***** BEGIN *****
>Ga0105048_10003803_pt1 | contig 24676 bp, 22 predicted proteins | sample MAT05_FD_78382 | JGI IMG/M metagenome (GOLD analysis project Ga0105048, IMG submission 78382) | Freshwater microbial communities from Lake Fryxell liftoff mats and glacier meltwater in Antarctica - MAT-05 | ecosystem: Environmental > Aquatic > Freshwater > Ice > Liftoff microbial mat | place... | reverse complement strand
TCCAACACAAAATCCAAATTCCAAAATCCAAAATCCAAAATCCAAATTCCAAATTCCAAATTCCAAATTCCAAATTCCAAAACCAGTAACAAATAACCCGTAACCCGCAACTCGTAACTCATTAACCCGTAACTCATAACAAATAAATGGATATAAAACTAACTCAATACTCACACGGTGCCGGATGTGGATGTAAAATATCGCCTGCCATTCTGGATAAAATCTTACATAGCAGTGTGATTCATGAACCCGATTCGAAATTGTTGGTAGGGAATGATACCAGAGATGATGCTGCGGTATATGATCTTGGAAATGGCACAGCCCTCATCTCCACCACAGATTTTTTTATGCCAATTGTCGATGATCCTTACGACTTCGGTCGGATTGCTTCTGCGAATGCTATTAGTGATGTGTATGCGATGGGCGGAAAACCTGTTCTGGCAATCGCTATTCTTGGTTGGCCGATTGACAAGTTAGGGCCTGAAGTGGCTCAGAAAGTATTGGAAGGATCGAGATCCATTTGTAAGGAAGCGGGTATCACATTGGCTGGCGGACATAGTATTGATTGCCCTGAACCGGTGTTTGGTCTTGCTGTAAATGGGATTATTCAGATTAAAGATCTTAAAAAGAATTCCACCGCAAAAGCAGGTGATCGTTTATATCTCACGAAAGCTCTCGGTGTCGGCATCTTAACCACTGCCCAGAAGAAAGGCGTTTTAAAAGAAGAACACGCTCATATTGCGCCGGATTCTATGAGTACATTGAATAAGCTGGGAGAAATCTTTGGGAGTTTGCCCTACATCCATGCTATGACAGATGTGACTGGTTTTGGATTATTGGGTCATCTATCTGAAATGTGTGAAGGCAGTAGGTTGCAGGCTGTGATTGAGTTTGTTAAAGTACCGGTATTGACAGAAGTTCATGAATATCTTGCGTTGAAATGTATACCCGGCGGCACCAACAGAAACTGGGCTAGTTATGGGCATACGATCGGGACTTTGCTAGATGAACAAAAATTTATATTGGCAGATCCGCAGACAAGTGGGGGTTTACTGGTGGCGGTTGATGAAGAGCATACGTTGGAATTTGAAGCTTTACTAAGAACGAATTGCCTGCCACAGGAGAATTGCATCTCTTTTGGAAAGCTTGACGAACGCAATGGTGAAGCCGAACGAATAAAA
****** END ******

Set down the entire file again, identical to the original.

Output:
>Ga0105048_10003803_pt1 | contig 24676 bp, 22 predicted proteins | sample MAT05_FD_78382 | JGI IMG/M metagenome (GOLD analysis project Ga0105048, IMG submission 78382) | Freshwater microbial communities from Lake Fryxell liftoff mats and glacier meltwater in Antarctica - MAT-05 | ecosystem: Environmental > Aquatic > Freshwater > Ice > Liftoff microbial mat | place... | reverse complement strand
TCCAACACAAAATCCAAATTCCAAAATCCAAAATCCAAAATCCAAATTCCAAATTCCAAATTCCAAATTCCAAATTCCAAAACCAGTAACAAATAACCCGTAACCCGCAACTCGTAACTCATTAACCCGTAACTCATAACAAATAAATGGATATAAAACTAACTCAATACTCACACGGTGCCGGATGTGGATGTAAAATATCGCCTGCCATTCTGGATAAAATCTTACATAGCAGTGTGATTCATGAACCCGATTCGAAATTGTTGGTAGGGAATGATACCAGAGATGATGCTGCGGTATATGATCTTGGAAATGGCACAGCCCTCATCTCCACCACAGATTTTTTTATGCCAATTGTCGATGATCCTTACGACTTCGGTCGGATTGCTTCTGCGAATGCTATTAGTGATGTGTATGCGATGGGCGGAAAACCTGTTCTGGCAATCGCTATTCTTGGTTGGCCGATTGACAAGTTAGGGCCTGAAGTGGCTCAGAAAGTATTGGAAGGATCGAGATCCATTTGTAAGGAAGCGGGTATCACATTGGCTGGCGGACATAGTATTGATTGCCCTGAACCGGTGTTTGGTCTTGCTGTAAATGGGATTATTCAGATTAAAGATCTTAAAAAGAATTCCACCGCAAAAGCAGGTGATCGTTTATATCTCACGAAAGCTCTCGGTGTCGGCATCTTAACCACTGCCCAGAAGAAAGGCGTTTTAAAAGAAGAACACGCTCATATTGCGCCGGATTCTATGAGTACATTGAATAAGCTGGGAGAAATCTTTGGGAGTTTGCCCTACATCCATGCTATGACAGATGTGACTGGTTTTGGATTATTGGGTCATCTATCTGAAATGTGTGAAGGCAGTAGGTTGCAGGCTGTGATTGAGTTTGTTAAAGTACCGGTATTGACAGAAGTTCATGAATATCTTGCGTTGAAATGTATACCCGGCGGCACCAACAGAAACTGGGCTAGTTATGGGCATACGATCGGGACTTTGCTAGATGAACAAAAATTTATATTGGCAGATCCGCAGACAAGTGGGGGTTTACTGGTGGCGGTTGATGAAGAGCATACGTTGGAATTTGAAGCTTTACTAAGAACGAATTGCCTGCCACAGGAGAATTGCATCTCTTTTGGAAAGCTTGACGAACGCAATGGTGAAGCCGAACGAATAAAA